At the end of June, I went to Honduras for my game and what I saw was a beautiful country that is on the edge of going under. It is a country of 7 million people – 70% are under the age of 14 and 60% live in extreme poverty – and they are demanding a change. The key government people I met with on my trip are looking for a different way of doing things because what has been done in the past hasn’t worked. The money has gone where the votes are and not where it’s needed. They asked me to partner with them in turning around poverty in their country.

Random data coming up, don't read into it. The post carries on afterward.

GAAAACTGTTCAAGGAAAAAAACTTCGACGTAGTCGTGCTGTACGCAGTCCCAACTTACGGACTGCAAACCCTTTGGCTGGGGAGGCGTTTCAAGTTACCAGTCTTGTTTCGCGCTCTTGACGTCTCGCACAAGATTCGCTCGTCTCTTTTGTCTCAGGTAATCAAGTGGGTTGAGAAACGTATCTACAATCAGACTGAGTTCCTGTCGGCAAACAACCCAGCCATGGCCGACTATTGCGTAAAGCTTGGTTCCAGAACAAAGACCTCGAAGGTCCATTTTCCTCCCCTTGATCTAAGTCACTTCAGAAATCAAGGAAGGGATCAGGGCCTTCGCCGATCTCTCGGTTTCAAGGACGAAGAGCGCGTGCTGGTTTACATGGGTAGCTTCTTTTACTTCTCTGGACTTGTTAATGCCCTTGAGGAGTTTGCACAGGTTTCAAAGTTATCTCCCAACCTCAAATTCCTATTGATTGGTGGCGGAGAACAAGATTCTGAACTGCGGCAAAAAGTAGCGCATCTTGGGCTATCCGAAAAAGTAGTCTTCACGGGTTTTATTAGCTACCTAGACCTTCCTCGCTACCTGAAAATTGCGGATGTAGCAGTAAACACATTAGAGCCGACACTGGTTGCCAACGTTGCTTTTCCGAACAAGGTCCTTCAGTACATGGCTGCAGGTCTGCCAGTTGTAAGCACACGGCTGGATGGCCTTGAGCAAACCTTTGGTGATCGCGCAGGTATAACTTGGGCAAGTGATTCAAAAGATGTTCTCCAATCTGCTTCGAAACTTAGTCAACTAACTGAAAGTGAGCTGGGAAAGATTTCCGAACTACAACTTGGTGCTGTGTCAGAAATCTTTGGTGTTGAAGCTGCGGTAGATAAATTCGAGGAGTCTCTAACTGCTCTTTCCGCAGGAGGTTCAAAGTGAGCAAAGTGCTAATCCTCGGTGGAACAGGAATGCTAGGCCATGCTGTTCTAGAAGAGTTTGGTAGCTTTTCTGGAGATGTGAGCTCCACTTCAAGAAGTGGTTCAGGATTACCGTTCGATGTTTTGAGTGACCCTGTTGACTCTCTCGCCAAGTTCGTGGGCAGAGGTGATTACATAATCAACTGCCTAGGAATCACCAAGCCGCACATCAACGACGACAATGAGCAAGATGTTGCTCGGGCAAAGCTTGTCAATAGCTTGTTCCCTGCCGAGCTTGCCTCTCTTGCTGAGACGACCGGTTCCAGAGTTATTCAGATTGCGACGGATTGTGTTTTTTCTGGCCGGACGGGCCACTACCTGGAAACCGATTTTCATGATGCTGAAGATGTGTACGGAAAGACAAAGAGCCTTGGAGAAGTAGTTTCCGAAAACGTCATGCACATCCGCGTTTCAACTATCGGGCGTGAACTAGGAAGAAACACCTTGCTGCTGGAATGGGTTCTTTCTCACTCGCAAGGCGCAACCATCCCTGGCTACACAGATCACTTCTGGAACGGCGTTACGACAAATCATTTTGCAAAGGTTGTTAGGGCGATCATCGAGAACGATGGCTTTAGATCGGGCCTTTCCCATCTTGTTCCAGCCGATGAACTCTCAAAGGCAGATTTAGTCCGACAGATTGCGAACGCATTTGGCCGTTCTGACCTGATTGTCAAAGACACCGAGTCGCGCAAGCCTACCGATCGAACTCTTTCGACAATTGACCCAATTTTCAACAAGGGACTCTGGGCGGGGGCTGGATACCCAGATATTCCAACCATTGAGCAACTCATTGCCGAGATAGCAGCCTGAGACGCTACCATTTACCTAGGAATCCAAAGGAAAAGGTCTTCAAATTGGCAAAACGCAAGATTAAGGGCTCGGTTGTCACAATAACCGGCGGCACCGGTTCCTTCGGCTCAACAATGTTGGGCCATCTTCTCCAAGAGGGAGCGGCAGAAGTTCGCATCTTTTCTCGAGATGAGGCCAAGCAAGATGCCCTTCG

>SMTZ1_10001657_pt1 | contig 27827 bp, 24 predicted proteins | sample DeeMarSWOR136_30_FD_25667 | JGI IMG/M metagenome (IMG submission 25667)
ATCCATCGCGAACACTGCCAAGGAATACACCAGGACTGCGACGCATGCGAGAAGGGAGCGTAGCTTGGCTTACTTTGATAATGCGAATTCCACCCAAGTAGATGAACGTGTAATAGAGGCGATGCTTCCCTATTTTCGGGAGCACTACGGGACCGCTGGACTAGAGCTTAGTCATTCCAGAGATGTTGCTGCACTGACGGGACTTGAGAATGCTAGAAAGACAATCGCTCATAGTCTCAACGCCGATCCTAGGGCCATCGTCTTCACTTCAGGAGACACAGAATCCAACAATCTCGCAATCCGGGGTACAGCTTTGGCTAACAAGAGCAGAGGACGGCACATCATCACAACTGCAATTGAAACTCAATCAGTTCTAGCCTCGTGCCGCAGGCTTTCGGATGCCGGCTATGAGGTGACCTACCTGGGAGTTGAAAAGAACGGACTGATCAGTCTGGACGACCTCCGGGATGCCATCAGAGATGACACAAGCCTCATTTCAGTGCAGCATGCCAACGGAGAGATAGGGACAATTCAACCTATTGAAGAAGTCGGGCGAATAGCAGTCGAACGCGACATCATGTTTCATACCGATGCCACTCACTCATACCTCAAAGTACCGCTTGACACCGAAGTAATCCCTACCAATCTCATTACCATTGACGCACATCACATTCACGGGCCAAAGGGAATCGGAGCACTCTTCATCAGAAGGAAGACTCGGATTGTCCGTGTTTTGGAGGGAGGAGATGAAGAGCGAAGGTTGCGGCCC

My original team was Rafael, a pastor in Honduras, Pastor Don Miller who is head of our international missions here and the University of Wisconsin, Madison chapter of Engineers Without Boarders. I am now in the process of forming 45 teams that will address specific issues such as health, sanitation, disease control, infrastructure, clean water education and many more. I created the possibility and outcome and I have an idea of what I want to accomplish and it is from this, that I get calls and emails from people who I don’t know me but they have the expertise to do what’s needed are want to help. People are contacting me daily. My teams now consist of some of the following groups: Volvo Construction, Rotary International, the Minnesota National Guard, the South African Embassy, a local structural engineering firm, Doctors and Dentists Without Boarders, Dole Fruit, Cargill, Sea Foam and many more. A strong team player that has shown up unexpectedly is the government of South Africa. We have started conversations about what is possible through an alliance between the two governments.